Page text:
David Orr, Cook County Clerk
         

Frequently Asked Questions

Glossary of tax terms
Click here for terms you need to know to help understand your taxes.

When are taxes due?

How do I know if my taxes have been sold?

What should I do if my taxes have been sold?

What should I do if I believe my taxes have been sold in error or if I have paid my taxes and they have not been credited to my property?

What is a PIN, or property index number (also known as a permanent real estate index number)?

What is a legal description?

How do I read a legal description card?

What do I do if I didn't receive my exemptions as a homeowner?

What do I do if I want to dispute an assessment on my property?

I live in a condo - Why does my PIN keep changing?

What documents can I obtain from the Map Unit?

Are there any special programs for seniors who are having difficulty paying their taxes?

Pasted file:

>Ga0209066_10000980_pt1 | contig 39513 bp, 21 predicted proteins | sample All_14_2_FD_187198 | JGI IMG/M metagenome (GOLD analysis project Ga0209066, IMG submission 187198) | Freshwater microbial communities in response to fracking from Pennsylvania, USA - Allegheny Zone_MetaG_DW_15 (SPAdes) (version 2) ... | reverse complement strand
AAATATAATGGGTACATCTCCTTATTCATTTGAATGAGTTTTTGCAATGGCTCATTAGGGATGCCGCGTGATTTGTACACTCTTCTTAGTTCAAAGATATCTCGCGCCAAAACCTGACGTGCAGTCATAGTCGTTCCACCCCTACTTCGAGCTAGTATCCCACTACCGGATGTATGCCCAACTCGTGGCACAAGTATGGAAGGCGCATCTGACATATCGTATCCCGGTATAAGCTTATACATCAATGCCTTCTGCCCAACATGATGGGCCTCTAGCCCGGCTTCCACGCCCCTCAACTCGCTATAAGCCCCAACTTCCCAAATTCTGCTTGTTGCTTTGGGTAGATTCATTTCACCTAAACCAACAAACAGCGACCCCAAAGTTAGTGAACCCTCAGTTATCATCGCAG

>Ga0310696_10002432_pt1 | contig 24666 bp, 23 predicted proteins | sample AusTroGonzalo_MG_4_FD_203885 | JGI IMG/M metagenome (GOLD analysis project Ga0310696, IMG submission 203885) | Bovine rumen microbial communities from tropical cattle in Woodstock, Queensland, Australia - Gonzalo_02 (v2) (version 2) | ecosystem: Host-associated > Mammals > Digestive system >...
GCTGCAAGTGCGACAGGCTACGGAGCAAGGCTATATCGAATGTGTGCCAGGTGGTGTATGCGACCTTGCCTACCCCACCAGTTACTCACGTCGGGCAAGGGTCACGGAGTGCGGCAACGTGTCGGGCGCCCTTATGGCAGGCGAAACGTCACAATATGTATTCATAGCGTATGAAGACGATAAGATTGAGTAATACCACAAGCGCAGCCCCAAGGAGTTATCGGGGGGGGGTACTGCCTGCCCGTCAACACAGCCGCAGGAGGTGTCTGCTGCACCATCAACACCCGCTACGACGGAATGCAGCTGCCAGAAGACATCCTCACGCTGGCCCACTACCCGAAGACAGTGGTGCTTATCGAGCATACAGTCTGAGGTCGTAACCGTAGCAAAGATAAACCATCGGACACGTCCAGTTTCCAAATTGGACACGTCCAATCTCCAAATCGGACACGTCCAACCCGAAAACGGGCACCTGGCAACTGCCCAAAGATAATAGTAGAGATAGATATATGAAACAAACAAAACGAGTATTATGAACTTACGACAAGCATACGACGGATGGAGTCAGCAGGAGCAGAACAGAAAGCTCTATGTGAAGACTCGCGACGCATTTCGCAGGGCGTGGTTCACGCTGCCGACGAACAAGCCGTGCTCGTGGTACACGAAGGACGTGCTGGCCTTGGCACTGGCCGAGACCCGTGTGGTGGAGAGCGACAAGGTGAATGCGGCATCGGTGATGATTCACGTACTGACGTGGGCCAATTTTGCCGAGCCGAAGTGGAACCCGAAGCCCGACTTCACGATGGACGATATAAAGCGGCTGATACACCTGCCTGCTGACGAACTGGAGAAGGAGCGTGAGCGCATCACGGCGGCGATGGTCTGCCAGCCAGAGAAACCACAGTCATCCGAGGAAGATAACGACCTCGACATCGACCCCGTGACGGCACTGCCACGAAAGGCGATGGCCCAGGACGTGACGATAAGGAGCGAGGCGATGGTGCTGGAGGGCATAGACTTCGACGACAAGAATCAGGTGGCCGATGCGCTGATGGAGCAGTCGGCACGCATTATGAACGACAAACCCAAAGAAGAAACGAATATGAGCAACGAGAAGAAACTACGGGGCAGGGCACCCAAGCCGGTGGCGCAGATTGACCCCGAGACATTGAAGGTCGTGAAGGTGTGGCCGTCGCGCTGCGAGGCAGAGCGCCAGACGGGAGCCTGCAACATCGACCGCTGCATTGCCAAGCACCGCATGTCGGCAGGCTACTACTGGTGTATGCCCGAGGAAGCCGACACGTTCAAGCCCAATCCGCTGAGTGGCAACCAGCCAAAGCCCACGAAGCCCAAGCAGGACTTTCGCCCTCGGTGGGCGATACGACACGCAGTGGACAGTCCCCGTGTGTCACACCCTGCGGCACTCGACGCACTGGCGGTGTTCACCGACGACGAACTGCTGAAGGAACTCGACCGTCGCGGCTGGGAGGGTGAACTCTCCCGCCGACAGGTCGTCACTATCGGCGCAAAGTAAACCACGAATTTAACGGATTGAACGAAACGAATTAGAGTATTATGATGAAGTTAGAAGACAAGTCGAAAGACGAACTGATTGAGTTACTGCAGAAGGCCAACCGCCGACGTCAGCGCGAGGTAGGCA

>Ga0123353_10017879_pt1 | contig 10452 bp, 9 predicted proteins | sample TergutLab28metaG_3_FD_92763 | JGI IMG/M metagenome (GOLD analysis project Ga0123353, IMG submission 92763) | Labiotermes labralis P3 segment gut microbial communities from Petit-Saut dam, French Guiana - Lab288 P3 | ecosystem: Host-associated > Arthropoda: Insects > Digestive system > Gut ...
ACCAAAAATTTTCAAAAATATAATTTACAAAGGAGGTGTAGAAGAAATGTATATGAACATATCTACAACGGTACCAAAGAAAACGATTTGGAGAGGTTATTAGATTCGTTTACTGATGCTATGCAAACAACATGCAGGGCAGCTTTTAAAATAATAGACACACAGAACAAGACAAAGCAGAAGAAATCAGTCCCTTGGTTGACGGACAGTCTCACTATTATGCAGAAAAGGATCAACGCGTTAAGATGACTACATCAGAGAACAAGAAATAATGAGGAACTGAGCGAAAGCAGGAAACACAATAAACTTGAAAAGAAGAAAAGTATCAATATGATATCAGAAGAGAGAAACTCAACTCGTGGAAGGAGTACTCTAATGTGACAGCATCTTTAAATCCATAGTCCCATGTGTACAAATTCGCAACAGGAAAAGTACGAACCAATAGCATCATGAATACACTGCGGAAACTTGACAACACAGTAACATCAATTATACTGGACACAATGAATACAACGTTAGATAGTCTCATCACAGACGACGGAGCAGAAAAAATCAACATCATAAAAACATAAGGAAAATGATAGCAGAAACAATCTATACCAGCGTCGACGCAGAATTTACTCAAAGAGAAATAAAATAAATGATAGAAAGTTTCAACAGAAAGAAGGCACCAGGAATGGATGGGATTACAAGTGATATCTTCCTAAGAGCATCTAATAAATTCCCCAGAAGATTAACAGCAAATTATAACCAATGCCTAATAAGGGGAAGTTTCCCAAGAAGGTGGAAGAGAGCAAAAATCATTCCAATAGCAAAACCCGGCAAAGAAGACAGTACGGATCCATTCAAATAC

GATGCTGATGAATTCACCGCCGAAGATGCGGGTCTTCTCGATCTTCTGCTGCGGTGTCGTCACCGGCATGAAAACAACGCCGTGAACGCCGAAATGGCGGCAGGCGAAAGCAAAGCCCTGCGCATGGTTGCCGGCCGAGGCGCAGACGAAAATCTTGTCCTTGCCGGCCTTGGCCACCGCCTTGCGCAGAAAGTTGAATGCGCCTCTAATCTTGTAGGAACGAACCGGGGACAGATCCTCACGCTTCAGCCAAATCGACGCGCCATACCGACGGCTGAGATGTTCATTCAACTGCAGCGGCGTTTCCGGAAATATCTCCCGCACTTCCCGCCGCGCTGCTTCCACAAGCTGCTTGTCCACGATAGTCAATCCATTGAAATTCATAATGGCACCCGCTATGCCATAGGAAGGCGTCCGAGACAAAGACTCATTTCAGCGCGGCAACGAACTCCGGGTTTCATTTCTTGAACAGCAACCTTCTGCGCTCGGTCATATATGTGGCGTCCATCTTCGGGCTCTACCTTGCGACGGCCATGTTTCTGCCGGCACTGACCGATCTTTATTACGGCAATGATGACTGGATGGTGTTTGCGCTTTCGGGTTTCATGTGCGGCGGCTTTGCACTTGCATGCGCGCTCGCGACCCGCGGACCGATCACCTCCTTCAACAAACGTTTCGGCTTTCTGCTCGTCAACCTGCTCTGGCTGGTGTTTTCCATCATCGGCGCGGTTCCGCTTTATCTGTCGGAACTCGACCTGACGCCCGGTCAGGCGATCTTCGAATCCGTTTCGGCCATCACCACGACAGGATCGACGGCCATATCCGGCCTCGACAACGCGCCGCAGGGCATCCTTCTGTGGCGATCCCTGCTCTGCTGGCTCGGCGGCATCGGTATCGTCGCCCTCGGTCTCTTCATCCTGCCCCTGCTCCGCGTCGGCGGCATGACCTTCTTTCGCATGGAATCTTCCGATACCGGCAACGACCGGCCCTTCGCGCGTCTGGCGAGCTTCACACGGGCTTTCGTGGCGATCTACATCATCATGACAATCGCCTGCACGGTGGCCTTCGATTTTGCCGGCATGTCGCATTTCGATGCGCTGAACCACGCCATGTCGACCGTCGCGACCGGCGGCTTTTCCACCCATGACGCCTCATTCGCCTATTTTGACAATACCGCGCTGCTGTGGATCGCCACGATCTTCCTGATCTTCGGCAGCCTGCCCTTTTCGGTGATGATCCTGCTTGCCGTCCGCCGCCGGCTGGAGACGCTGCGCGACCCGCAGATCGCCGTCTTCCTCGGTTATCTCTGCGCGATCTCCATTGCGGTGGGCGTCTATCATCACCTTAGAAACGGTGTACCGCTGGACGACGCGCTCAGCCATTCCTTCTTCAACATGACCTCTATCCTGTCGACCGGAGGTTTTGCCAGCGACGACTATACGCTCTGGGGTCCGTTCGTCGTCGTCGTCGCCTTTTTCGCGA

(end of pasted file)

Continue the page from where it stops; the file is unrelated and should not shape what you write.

When are taxes due?

Property taxes are due in two installments every year - an estimated installment due March 1 and a final installment due in the fall. Current taxes are paid to the Cook County Treasurer's office, which mails the tax bills to the last "Taxpayer of Record" on file with the Treasurer's office. To make sure you or your representative is listed as the current Taxpayer of Record, visit the Cook County Treasurer's website. Under Illinois law, your taxes are due and must be paid on time, whether or not you receive a tax bill.

How do I know if my taxes have been sold?

Most taxpayers receive a notice before the annual tax sale begins. The letter is sent by the Cook County Treasurer's office to inform taxpayers that balances still due will be offered for sale. Once taxes are sold, a notice prepared by the tax buyer, called a "Take Notice," is mailed by the Clerk's office. This notice is prepared and mailed within the first five months after the date of sale. The notice before the sale and the Take Notice are sent by certified mail to the last Taxpayer of Record on file with the Treasurer's office.